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Ecological Effectiveness of Compensatory Mitigation

Each year more than 40,000 acres of wetlands are restored, established, enhanced, and preserved to compensate for the approximately 20,000 acres of losses permitted through the federal wetlands regulatory program. Nationwide, an estimated $2.9 billion is spent annually on these compensatory mitigation projects. However, it is not clear whether this significant investment in compensation yields projects that are effectively replacing lost wetlands.

Success of Wetland Mitigation Projects

State and regional studies on wetland compensatory mitigation suggest that a significant portion of compensation sites is failing to meet administrative and ecological performance standards. A National Wetlands Newsletter article, "Success of Wetland Mitigation Projects" (2008), provides a summary of ELI's review of the literature on the track record of compensatory mitigation projects in replacing lost aquatic resource functions and acres, as well as meeting administrative requirements.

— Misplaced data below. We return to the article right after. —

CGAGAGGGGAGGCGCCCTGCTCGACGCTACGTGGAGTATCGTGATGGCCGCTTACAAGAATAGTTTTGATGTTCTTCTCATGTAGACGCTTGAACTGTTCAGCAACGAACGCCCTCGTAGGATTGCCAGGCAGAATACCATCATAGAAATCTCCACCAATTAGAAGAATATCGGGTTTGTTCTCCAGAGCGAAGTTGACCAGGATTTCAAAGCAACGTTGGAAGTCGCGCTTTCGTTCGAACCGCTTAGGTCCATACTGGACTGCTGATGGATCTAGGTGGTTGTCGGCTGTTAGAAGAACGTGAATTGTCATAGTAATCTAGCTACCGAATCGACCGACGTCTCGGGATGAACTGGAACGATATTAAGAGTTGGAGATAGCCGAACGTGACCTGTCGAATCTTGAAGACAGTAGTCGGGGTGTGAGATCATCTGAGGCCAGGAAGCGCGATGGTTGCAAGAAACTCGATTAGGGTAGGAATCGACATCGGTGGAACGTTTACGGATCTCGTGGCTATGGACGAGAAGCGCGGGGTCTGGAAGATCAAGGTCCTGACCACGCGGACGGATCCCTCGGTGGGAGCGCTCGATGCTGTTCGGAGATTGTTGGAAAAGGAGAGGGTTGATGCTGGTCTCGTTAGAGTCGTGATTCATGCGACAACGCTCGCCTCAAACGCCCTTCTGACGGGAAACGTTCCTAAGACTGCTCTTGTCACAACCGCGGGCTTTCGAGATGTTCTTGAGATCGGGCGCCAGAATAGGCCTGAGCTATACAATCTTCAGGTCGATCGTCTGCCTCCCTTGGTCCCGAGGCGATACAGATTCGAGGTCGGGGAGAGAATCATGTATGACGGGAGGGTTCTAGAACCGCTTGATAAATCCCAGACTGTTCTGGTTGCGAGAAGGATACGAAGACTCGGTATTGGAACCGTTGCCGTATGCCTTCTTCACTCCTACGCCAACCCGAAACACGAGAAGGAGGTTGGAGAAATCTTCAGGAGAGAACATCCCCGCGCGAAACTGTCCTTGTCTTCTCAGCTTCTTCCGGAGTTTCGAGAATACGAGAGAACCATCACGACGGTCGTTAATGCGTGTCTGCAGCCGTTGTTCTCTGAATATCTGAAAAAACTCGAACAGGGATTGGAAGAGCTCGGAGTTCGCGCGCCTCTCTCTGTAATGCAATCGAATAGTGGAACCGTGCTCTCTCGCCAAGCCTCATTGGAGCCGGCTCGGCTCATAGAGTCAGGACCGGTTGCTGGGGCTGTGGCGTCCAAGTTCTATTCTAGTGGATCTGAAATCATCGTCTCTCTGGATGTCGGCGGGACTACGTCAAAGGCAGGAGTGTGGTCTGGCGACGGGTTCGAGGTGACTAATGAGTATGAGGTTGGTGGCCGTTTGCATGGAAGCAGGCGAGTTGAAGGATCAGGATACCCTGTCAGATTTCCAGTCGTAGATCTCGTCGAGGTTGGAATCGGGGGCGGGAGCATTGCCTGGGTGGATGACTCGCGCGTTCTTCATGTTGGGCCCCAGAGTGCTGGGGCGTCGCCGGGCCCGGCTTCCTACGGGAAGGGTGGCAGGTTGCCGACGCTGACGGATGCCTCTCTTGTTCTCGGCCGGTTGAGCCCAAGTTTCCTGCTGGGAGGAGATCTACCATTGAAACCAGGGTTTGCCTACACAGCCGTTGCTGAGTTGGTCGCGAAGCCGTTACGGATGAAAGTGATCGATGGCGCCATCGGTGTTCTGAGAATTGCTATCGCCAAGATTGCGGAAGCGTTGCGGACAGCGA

A National Study

A national study of all three forms of mitigation – mitigation banking, in-lieu fee mitigation, and permittee-responsible mitigation – is needed to evaluate the ecological performance of compensatory mitigation and to allow for a comparison of these three mitigation mechanisms. There has been no consistent approach, methodology or effort at the national scale to assess the performance of mitigation, nor have essential study elements been described for comparing the three mitigation mechanisms.

ELI convened a panel of expert wetland scientists to develop a study design to assess the regulatory and ecological outcomes of the three compensatory mitigation mechanisms — mitigation banking, in-lieu fee mitigation, and permittee-responsible mitigation — in a manner that will enable comparisons of the three mechanisms nationwide. The final study design establishes a protocol for the on-going national assessment of mitigation sites.